|Lights Out. Businesses Out?|
|Subject||Types of costs and shut down condition|
|Topic||Production and Costs|
|Key Words||Energy costs, shut down, prices, production, consumers, profits|
In California, energy costs are spiraling. Natural gas prices rose first; now electricity prices have been permitted to increase. Businesses are hurting. For instance, a potato flake plant in Tulelake is shutting down for the second time in a month because of a sixteen-fold increase in natural gas bills. Flower growers are threatened because their greenhouses use energy-gobbling lamps. Farmers who use fertilizer (a key ingredient of which is natural gas) are expecting to have to increase prices. Rolling blackouts cause restaurants to limit their menus to items that can be cooked without high heat, stores to close, and firms to lose production. Consumers, faced with higher energy bills, have less money to spend on goods and services, exacerbating the plight of California's economy.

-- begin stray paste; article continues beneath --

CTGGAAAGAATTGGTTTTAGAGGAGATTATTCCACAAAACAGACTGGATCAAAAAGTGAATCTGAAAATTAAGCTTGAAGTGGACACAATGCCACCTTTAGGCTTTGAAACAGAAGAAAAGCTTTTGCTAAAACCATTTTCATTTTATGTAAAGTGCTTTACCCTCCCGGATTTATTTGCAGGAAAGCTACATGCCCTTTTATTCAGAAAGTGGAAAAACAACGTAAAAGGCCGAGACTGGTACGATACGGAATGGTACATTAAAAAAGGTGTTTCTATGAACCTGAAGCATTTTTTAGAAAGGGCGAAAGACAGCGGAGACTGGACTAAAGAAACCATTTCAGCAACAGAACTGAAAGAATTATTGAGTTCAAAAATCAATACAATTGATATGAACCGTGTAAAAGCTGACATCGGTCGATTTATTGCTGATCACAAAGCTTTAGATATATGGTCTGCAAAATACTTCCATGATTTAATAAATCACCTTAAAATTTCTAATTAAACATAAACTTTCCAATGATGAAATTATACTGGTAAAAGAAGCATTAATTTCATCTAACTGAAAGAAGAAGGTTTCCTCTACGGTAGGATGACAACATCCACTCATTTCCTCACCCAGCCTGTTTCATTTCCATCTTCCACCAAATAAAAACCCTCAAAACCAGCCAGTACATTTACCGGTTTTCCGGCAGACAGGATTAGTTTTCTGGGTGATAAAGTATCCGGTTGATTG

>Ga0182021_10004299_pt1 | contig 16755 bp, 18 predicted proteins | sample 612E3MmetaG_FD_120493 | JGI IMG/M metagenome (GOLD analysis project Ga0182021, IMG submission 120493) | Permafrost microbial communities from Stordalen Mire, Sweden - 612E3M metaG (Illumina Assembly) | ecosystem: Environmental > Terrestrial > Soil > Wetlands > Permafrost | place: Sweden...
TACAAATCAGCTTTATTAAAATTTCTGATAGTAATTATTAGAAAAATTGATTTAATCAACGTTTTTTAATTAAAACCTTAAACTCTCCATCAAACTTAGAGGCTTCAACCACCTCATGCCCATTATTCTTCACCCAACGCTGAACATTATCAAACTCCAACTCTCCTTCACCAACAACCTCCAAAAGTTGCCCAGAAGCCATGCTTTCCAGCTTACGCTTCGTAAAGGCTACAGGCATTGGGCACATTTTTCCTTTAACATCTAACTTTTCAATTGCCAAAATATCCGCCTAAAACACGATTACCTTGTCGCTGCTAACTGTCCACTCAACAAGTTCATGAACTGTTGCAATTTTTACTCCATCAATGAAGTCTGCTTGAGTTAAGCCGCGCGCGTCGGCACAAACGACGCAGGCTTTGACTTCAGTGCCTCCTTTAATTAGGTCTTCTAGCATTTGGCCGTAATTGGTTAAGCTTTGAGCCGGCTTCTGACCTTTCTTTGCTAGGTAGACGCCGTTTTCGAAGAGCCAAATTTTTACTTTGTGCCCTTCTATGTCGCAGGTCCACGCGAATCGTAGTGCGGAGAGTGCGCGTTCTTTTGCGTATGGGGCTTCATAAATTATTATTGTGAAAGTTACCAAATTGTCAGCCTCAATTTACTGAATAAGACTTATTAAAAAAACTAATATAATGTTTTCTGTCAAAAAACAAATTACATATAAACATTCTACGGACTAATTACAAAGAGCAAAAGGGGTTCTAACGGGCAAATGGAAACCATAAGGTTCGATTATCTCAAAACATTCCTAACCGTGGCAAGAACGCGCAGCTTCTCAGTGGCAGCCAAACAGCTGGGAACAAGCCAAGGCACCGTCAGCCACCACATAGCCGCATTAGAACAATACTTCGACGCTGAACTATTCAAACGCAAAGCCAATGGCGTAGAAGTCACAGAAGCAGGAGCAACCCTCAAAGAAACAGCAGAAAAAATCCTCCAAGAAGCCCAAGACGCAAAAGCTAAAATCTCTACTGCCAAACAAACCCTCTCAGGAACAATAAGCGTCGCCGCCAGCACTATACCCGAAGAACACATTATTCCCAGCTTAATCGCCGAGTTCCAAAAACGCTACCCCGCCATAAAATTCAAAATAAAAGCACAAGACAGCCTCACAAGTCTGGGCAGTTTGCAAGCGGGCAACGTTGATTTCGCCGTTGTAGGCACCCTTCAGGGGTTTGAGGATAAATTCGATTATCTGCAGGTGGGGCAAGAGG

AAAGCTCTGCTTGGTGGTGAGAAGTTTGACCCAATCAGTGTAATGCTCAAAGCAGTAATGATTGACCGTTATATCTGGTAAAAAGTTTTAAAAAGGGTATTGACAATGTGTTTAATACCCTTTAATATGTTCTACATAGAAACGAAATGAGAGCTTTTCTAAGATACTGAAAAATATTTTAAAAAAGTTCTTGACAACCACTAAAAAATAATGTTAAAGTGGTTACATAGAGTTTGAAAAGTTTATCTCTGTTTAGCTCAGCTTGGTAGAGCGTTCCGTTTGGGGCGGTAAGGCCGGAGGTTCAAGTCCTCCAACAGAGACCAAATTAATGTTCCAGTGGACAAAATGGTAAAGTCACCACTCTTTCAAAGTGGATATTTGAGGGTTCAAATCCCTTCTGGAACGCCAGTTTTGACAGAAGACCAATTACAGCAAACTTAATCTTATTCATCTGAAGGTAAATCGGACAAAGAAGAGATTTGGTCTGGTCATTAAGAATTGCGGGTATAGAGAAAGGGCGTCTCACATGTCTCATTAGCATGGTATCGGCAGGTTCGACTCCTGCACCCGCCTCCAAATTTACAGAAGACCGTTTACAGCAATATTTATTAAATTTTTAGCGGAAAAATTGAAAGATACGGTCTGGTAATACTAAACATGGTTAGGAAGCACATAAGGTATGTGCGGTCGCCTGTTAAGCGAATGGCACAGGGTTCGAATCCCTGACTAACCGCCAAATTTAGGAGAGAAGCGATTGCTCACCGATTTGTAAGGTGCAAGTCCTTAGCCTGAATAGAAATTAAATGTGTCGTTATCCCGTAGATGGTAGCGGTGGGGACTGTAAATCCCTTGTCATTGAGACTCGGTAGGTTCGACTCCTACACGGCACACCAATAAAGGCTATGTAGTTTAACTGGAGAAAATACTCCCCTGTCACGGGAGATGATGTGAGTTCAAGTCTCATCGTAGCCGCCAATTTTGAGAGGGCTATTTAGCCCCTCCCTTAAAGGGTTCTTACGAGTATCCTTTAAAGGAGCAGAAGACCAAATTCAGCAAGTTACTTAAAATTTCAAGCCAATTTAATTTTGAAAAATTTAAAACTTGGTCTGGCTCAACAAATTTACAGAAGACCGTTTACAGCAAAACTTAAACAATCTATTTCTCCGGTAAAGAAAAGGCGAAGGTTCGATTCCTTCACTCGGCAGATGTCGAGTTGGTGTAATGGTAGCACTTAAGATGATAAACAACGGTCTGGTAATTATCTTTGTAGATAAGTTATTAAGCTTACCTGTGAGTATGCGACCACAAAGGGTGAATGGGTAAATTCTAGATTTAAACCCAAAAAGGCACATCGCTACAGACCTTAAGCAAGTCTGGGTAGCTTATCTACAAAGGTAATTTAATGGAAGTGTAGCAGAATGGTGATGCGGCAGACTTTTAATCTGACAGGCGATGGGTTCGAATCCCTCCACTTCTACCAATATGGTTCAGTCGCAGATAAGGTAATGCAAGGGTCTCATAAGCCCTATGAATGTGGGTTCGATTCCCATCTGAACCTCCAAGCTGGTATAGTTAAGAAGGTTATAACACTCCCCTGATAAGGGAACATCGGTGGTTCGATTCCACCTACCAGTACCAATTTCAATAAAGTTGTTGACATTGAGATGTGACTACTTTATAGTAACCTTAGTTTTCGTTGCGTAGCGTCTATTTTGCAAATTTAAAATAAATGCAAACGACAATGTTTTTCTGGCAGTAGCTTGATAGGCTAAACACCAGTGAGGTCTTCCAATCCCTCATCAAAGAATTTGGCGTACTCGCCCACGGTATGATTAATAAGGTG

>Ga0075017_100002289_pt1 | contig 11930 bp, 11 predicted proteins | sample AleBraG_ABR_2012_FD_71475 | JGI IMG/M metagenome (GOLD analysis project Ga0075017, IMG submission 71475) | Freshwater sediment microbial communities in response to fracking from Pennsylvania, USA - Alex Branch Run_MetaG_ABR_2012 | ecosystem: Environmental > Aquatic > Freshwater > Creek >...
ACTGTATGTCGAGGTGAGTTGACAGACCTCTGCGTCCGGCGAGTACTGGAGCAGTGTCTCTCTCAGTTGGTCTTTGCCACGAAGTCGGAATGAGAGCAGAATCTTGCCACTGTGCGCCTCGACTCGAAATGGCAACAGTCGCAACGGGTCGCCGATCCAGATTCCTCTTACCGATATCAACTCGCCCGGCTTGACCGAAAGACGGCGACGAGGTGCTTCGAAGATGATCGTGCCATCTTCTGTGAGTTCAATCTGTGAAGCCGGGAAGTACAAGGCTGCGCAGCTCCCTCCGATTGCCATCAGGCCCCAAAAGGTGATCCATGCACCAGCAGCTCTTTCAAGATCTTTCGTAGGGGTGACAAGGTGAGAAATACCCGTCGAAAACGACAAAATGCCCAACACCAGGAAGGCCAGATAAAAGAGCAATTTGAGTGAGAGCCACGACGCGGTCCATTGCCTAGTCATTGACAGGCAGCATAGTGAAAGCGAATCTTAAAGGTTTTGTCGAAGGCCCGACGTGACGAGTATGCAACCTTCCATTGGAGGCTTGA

In general, profits are endangered, prices could increase, and production may be curtailed. Some producers are thinking about leaving the state. However, the effects are being felt elsewhere in the country. For example, the potato flake plant sells to other producers such as Procter and Gamble to make potato chips and instant mashed potatoes.
(Updated February 1, 2001)
|Source||Matt Krantz and Jon Swartz, "California's power costs zap businesses," USA Today, January 17, 2001.|
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